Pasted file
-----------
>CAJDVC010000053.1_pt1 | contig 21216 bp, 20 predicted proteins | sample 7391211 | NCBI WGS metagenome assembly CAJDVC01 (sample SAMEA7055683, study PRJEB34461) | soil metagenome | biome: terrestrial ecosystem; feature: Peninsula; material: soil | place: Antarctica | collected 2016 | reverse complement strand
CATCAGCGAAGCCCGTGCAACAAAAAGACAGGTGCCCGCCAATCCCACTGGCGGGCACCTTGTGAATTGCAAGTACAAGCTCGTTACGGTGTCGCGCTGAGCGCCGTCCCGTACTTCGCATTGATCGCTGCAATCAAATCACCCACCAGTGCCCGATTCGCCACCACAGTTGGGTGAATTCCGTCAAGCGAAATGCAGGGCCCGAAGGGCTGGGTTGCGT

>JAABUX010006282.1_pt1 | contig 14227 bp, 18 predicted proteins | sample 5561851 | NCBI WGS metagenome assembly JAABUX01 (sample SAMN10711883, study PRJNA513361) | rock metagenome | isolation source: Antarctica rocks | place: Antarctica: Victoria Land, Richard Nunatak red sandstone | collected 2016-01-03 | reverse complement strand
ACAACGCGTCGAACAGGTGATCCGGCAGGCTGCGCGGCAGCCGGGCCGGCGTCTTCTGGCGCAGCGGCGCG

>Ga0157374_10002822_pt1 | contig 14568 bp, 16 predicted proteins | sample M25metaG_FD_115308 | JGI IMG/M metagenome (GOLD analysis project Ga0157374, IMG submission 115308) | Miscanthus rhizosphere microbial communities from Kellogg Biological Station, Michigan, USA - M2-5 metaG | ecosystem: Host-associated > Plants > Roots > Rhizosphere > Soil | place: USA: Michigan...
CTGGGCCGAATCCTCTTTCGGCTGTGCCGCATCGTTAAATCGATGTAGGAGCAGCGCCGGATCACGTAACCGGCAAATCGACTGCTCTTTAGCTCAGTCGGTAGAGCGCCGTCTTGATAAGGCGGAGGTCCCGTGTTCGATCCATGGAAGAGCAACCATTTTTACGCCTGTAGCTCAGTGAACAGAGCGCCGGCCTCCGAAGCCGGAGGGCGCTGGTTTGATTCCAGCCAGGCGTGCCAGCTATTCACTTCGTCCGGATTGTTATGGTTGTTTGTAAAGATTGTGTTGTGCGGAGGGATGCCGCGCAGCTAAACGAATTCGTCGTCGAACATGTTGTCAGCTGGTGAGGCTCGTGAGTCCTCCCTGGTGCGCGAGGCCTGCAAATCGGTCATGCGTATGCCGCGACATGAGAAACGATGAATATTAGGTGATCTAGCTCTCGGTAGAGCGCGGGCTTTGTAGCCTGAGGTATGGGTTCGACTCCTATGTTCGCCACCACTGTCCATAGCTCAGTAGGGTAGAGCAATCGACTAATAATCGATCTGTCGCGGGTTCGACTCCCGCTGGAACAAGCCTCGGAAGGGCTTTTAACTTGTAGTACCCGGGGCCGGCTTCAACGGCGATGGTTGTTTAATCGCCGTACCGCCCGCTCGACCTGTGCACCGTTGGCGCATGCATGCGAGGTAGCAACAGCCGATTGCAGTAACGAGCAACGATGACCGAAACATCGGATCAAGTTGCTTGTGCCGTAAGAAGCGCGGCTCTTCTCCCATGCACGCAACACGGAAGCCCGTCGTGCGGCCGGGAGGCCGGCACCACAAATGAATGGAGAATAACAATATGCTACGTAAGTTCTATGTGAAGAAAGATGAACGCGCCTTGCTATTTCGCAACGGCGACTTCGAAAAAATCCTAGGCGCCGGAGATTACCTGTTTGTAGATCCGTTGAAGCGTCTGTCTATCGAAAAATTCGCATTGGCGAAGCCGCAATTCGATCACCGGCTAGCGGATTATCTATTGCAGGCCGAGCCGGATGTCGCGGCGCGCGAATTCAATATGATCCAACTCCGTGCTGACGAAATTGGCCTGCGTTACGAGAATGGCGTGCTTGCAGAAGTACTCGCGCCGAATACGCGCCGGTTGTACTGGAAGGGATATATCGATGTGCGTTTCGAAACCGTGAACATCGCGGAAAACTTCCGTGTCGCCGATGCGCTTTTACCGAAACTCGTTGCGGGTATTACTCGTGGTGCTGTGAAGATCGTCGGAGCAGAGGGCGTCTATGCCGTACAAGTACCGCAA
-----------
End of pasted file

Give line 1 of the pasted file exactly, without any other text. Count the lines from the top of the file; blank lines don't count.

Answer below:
>CAJDVC010000053.1_pt1 | contig 21216 bp, 20 predicted proteins | sample 7391211 | NCBI WGS metagenome assembly CAJDVC01 (sample SAMEA7055683, study PRJEB34461) | soil metagenome | biome: terrestrial ecosystem; feature: Peninsula; material: soil | place: Antarctica | collected 2016 | reverse complement strand